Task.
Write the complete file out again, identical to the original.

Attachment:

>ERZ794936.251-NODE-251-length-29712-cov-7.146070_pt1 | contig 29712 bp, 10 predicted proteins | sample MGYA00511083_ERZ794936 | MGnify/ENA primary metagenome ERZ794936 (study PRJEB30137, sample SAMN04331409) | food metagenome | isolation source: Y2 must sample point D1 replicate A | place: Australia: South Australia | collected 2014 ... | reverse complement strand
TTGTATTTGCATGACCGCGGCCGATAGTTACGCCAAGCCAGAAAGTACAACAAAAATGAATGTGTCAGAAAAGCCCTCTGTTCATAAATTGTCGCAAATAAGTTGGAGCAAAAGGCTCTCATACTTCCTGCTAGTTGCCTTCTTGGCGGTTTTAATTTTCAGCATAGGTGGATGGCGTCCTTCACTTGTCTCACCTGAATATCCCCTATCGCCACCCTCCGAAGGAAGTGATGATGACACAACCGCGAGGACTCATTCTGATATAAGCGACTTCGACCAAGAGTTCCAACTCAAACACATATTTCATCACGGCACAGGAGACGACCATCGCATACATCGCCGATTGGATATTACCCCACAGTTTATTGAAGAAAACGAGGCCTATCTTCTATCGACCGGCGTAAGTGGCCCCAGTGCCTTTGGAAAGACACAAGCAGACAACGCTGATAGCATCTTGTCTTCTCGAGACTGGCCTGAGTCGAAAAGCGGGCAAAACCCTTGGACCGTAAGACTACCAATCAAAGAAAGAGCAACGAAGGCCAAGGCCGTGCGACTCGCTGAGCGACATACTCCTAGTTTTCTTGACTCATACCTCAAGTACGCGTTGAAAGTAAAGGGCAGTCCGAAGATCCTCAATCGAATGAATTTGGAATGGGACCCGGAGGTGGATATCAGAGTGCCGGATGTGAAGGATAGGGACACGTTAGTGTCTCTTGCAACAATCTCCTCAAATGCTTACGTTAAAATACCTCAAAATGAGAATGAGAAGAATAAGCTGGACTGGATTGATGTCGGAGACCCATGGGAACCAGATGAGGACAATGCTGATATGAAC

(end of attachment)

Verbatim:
>ERZ794936.251-NODE-251-length-29712-cov-7.146070_pt1 | contig 29712 bp, 10 predicted proteins | sample MGYA00511083_ERZ794936 | MGnify/ENA primary metagenome ERZ794936 (study PRJEB30137, sample SAMN04331409) | food metagenome | isolation source: Y2 must sample point D1 replicate A | place: Australia: South Australia | collected 2014 ... | reverse complement strand
TTGTATTTGCATGACCGCGGCCGATAGTTACGCCAAGCCAGAAAGTACAACAAAAATGAATGTGTCAGAAAAGCCCTCTGTTCATAAATTGTCGCAAATAAGTTGGAGCAAAAGGCTCTCATACTTCCTGCTAGTTGCCTTCTTGGCGGTTTTAATTTTCAGCATAGGTGGATGGCGTCCTTCACTTGTCTCACCTGAATATCCCCTATCGCCACCCTCCGAAGGAAGTGATGATGACACAACCGCGAGGACTCATTCTGATATAAGCGACTTCGACCAAGAGTTCCAACTCAAACACATATTTCATCACGGCACAGGAGACGACCATCGCATACATCGCCGATTGGATATTACCCCACAGTTTATTGAAGAAAACGAGGCCTATCTTCTATCGACCGGCGTAAGTGGCCCCAGTGCCTTTGGAAAGACACAAGCAGACAACGCTGATAGCATCTTGTCTTCTCGAGACTGGCCTGAGTCGAAAAGCGGGCAAAACCCTTGGACCGTAAGACTACCAATCAAAGAAAGAGCAACGAAGGCCAAGGCCGTGCGACTCGCTGAGCGACATACTCCTAGTTTTCTTGACTCATACCTCAAGTACGCGTTGAAAGTAAAGGGCAGTCCGAAGATCCTCAATCGAATGAATTTGGAATGGGACCCGGAGGTGGATATCAGAGTGCCGGATGTGAAGGATAGGGACACGTTAGTGTCTCTTGCAACAATCTCCTCAAATGCTTACGTTAAAATACCTCAAAATGAGAATGAGAAGAATAAGCTGGACTGGATTGATGTCGGAGACCCATGGGAACCAGATGAGGACAATGCTGATATGAAC